Friday, December 23, 2016

25 Thoughts on Christmas # 20

“He made Himself nothing by taking the very nature of a servant, being made in human likeness.”

Jesus expects his disciples to be radically different from the way people ordinarily act. They are to serve each other and unbelievers. In that service they are to drink the cup of whatever suffering it will cost. And it will cost. But if that were the only message of Christianity, it would not be good news. There would be no gospel. I need more than for someone to tell me what I should do and should be. I need help to be and to do. This is why Jesus says what he says in Mark 10: 45: “The Son of Man came not to be served but to serve.” What a horrendous mistake it would be if we heard Jesus’s call to be the servant of all in verse 44 as a call to serve him.

  It is not.

It is a call to learn how to be served by him. Don’t miss this. This is the heart of Christianity. This is what sets our faith off from all other major religions. Our God does not need our service, nor is he glorified by recruits who want to help him out. Our God is so full and so self-sufficient and so overflowing in power and life and joy that he glorifies himself by serving us. He does this by taking on humanity and seeking us out and then telling us that he did not come to get our service, but to be our servant. Here is a general truth to ponder and believe: every time Jesus commands something for us to do, it is his way of telling us how he wants to serve us. Let me say it another way: the path of obedience is the place where Christ meets us as our servant to carry our burdens and give us his power. When you become a Christian— a disciple of Jesus— you do not become his helper. He becomes your helper. You do not become his benefactor. He becomes your benefactor. You do not become his servant. He becomes your servant. Jesus does not need your help; he commands your obedience and offers his help. Christmas. He came to serve, not to be served. He came to help us do everything he calls us to do.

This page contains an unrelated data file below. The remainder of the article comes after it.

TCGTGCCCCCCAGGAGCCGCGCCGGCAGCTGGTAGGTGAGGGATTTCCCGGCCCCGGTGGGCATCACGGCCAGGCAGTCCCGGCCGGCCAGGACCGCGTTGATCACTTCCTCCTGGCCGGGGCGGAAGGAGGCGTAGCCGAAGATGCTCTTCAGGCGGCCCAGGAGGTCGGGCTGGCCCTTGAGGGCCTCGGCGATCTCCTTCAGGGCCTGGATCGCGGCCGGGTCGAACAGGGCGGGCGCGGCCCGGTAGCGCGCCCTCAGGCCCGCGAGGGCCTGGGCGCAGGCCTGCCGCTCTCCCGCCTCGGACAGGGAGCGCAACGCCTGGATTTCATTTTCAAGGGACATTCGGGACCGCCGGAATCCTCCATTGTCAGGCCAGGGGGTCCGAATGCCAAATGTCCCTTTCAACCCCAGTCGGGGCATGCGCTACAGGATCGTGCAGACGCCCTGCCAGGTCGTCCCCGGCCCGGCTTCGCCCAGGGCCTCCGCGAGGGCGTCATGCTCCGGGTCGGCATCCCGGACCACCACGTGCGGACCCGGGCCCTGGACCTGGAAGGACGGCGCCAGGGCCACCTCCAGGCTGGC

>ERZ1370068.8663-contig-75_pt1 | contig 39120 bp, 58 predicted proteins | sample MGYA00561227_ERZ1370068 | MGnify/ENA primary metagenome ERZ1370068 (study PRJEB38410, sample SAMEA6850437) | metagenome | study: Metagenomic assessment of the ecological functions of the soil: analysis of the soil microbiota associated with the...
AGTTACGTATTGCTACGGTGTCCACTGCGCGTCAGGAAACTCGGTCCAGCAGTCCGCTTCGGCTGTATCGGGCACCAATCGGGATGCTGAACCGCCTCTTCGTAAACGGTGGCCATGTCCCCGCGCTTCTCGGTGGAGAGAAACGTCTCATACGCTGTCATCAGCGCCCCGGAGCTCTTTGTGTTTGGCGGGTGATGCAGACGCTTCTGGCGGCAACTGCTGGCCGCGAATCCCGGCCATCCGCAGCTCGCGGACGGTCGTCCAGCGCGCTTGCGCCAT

By John Piper

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